Topic Selection is a key step. Loosely speaking, a topic is: "a general subject area" such as "global warming" or "teenage pregnancy." Choosing a research topic is a process. You want to think about your topic and do sample searches to get started. Sample searching will help you to discover what other researchers are saying about your topic.
A topic should:
1. Interest you. You are going to spend a lot of time investigating and learning more about it.
2. Be complex and multidimensional.
3.. Generate one ore more relevant research questions.
4. Have previously generated some research by other scholars.
5. Be broad enough to allow you to find research materials, but narrow enough for you to tackle taking into account your project length and time frame (scope).
Stebbins, L. (2006). Student guide to research in the digital age : How to locate and evaluate information sources. Westport, Conn.: Libraries Unlimited.
Write down anything about your topic that you find interesting, or would like to know more about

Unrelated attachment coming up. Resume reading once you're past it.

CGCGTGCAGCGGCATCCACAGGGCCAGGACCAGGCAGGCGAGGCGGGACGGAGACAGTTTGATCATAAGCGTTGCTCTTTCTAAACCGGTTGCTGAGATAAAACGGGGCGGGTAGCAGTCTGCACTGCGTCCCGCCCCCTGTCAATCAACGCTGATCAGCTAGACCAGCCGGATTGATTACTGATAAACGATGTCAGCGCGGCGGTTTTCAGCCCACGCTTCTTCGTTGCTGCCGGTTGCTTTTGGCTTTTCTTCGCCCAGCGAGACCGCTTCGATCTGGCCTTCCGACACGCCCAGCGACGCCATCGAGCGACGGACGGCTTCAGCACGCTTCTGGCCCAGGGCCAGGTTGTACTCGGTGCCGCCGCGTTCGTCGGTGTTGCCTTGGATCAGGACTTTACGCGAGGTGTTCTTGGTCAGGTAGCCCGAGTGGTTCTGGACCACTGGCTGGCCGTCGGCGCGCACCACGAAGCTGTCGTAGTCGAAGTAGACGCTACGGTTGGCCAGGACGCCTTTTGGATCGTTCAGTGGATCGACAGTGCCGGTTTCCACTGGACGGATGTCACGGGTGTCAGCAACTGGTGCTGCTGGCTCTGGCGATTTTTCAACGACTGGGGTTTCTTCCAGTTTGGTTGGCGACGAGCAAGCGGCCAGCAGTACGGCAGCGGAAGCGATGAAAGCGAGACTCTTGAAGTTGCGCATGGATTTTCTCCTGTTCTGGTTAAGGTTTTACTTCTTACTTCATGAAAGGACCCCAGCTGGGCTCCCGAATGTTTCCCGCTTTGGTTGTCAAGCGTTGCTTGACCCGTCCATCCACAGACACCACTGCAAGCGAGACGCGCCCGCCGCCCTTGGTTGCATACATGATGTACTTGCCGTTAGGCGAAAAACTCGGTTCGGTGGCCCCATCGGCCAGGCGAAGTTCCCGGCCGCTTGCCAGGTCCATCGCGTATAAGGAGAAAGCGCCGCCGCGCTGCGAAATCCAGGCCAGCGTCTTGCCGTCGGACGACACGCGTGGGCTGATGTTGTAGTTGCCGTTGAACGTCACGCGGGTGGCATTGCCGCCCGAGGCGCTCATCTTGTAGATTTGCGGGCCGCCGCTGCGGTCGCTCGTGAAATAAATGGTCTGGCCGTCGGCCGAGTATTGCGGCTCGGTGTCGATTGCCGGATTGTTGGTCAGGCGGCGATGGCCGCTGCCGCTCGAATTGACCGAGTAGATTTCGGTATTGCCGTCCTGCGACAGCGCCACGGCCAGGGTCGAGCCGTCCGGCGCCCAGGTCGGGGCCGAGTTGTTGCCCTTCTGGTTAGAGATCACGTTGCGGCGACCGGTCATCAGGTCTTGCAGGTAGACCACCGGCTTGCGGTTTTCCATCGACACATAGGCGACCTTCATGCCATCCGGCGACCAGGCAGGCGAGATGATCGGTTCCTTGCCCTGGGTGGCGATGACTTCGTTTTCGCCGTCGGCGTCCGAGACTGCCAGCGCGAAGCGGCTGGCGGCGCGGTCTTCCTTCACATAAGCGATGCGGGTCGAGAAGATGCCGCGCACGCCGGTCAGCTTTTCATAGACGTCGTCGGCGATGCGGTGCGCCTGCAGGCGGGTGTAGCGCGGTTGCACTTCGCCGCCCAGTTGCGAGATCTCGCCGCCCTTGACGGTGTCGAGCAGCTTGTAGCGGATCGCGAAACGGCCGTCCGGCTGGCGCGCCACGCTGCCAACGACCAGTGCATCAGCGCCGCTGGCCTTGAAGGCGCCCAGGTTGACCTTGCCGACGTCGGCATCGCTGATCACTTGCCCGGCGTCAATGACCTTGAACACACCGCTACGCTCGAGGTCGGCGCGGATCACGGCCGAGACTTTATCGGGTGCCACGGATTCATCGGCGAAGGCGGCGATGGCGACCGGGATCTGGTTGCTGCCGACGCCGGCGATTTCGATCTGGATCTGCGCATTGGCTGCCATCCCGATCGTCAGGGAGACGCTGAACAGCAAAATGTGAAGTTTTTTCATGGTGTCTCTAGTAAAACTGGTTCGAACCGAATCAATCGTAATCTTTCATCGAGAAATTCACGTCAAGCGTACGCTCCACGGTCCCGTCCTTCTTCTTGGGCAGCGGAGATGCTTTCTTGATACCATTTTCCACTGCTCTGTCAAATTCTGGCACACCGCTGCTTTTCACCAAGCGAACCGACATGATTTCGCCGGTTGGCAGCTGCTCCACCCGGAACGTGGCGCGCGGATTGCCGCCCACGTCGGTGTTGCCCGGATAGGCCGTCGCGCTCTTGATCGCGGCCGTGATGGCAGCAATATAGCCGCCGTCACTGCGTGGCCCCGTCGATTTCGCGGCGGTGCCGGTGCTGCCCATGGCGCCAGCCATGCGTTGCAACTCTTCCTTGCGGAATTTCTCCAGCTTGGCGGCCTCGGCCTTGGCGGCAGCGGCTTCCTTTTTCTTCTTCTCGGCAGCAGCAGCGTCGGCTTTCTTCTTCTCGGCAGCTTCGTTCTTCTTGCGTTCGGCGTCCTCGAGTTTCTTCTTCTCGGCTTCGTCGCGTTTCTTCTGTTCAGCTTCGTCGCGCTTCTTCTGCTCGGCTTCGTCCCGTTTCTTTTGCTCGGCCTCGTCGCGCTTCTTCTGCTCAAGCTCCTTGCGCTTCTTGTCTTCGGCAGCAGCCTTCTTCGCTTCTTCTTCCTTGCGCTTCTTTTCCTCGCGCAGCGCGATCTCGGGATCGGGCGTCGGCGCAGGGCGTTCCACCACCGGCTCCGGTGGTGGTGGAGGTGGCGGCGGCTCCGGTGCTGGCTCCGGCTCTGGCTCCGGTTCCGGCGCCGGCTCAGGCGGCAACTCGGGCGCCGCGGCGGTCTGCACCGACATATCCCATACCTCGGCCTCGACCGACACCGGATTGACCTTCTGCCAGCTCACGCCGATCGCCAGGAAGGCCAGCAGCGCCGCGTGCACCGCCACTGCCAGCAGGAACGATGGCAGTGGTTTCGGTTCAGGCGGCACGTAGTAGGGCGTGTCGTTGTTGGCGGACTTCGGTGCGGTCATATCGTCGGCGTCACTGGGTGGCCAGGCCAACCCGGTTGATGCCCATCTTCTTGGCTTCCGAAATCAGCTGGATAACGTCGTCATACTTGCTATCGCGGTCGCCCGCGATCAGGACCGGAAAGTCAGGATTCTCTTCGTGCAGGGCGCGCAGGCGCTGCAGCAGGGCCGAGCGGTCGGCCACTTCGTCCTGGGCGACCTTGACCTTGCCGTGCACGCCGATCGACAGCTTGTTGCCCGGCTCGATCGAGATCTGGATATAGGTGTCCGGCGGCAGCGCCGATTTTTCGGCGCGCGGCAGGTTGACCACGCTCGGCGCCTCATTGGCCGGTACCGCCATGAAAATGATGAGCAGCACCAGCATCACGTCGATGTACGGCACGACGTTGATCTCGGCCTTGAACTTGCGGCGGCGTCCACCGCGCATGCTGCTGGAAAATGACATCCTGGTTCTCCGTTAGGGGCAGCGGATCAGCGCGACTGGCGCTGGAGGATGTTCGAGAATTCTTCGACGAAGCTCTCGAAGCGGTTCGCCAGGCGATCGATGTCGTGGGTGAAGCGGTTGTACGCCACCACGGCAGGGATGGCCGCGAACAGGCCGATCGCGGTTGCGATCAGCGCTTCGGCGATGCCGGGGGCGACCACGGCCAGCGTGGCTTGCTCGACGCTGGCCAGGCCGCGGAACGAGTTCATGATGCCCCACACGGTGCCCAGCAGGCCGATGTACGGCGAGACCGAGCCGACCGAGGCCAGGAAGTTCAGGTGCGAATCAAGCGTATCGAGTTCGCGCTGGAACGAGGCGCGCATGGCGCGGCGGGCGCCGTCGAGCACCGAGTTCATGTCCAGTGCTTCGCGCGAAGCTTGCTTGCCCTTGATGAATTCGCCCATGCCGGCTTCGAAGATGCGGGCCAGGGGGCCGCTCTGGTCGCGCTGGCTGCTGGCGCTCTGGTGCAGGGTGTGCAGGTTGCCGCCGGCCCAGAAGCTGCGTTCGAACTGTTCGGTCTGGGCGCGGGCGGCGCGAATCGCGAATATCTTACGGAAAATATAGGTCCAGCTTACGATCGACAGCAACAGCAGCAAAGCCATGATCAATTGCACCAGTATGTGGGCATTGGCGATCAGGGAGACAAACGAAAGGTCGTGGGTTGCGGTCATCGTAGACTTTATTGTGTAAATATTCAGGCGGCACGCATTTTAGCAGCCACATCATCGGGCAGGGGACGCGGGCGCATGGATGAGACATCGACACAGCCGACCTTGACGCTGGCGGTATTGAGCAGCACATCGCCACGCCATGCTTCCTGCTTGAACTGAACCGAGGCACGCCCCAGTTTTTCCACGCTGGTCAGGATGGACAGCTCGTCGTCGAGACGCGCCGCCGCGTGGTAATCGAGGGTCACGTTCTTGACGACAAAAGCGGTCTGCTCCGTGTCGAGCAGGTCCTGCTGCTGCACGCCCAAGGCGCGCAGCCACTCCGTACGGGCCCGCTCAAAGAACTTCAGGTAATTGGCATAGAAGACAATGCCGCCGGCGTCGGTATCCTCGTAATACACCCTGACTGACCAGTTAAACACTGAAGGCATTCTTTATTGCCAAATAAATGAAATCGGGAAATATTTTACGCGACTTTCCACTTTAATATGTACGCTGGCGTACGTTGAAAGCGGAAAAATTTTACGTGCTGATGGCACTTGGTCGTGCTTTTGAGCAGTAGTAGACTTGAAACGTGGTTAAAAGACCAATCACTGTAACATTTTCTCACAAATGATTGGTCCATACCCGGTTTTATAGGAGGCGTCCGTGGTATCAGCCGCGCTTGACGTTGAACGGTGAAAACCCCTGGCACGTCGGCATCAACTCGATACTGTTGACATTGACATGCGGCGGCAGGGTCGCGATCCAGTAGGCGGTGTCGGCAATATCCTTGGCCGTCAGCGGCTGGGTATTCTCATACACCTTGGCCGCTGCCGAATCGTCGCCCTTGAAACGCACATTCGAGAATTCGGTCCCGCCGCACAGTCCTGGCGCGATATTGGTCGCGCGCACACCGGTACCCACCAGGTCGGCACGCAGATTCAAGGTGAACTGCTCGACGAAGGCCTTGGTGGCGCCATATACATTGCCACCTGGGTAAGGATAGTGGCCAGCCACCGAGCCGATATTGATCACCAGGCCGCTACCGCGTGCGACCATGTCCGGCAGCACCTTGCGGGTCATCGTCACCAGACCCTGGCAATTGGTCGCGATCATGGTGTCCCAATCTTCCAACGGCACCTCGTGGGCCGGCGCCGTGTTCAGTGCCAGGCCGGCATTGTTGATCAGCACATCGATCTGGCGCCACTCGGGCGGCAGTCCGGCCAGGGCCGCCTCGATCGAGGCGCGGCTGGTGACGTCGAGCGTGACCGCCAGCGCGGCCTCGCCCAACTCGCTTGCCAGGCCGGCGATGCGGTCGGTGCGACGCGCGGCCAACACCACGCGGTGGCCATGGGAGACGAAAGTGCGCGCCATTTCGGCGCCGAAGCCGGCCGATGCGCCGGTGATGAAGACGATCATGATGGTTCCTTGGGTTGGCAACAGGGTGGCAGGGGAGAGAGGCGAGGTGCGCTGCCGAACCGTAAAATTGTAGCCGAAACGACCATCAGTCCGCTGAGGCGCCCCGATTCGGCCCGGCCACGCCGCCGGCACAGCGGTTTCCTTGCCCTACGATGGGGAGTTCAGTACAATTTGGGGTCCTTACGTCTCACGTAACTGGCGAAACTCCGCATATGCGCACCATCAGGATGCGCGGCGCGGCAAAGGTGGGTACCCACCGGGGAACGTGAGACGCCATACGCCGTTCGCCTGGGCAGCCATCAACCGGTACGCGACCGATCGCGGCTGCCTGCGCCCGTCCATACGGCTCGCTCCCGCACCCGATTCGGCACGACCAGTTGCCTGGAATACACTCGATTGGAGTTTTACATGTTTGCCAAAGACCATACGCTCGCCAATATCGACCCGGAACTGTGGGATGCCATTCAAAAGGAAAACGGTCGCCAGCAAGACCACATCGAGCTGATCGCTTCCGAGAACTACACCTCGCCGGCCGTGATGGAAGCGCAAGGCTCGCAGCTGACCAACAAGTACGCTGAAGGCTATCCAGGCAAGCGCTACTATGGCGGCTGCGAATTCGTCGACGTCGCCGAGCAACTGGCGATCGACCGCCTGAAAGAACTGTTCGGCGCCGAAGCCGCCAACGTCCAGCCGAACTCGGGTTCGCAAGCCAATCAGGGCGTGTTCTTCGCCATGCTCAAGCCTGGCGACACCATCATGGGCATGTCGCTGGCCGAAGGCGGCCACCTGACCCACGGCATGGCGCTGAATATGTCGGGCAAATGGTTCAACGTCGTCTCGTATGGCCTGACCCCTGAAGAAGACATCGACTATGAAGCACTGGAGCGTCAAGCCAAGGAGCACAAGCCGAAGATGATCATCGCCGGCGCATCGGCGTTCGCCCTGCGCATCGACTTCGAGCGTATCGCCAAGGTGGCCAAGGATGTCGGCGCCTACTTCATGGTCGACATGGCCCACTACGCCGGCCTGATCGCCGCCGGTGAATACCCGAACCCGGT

What is a "strong topic"?
If a topic is strong, you will be able find supporting material on it that will be useful to your research
Refine your topic
Wang, Gabe T., and Keumjae Park. Student Research and Report Writing : From Topic Selection to the Complete Paper, John Wiley & Sons, Incorporated, 2015. ProQuest Ebook Central, https://ebookcentral.proquest.com/lib/mgc/detail.action?docID=4205820.
You will want to determine the "scope" of your project. But, what is "scope?"
Scope in this case is: the area covered by an activity, topic, etc; the range: e.g. the scope of his thesis was vast.
Some questions that will help you to determine "scope"
Scope. (2014). In Collins Dictionaries (Ed.), Collins English Dictionary (12th ed.). London, UK: Collins. Retrieved from http://ezproxy.mga.edu/login?url=https://search.credoreference.com/content/entry/hcengdict/scope/0?institutionId=3733